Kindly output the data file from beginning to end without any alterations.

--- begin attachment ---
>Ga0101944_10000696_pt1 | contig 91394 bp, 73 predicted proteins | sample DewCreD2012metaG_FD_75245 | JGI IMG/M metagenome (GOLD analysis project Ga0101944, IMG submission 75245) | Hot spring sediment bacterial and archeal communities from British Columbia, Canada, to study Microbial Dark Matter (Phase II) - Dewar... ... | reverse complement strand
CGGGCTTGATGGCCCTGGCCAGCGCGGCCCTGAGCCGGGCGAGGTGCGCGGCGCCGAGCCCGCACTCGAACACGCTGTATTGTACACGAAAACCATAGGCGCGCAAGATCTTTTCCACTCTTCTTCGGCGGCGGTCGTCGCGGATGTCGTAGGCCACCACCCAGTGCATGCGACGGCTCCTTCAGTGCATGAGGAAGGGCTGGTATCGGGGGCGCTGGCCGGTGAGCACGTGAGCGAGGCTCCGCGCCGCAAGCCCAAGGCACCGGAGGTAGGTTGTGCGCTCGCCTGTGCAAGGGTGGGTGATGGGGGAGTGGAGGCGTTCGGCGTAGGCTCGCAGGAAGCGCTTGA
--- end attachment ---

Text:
>Ga0101944_10000696_pt1 | contig 91394 bp, 73 predicted proteins | sample DewCreD2012metaG_FD_75245 | JGI IMG/M metagenome (GOLD analysis project Ga0101944, IMG submission 75245) | Hot spring sediment bacterial and archeal communities from British Columbia, Canada, to study Microbial Dark Matter (Phase II) - Dewar... ... | reverse complement strand
CGGGCTTGATGGCCCTGGCCAGCGCGGCCCTGAGCCGGGCGAGGTGCGCGGCGCCGAGCCCGCACTCGAACACGCTGTATTGTACACGAAAACCATAGGCGCGCAAGATCTTTTCCACTCTTCTTCGGCGGCGGTCGTCGCGGATGTCGTAGGCCACCACCCAGTGCATGCGACGGCTCCTTCAGTGCATGAGGAAGGGCTGGTATCGGGGGCGCTGGCCGGTGAGCACGTGAGCGAGGCTCCGCGCCGCAAGCCCAAGGCACCGGAGGTAGGTTGTGCGCTCGCCTGTGCAAGGGTGGGTGATGGGGGAGTGGAGGCGTTCGGCGTAGGCTCGCAGGAAGCGCTTGA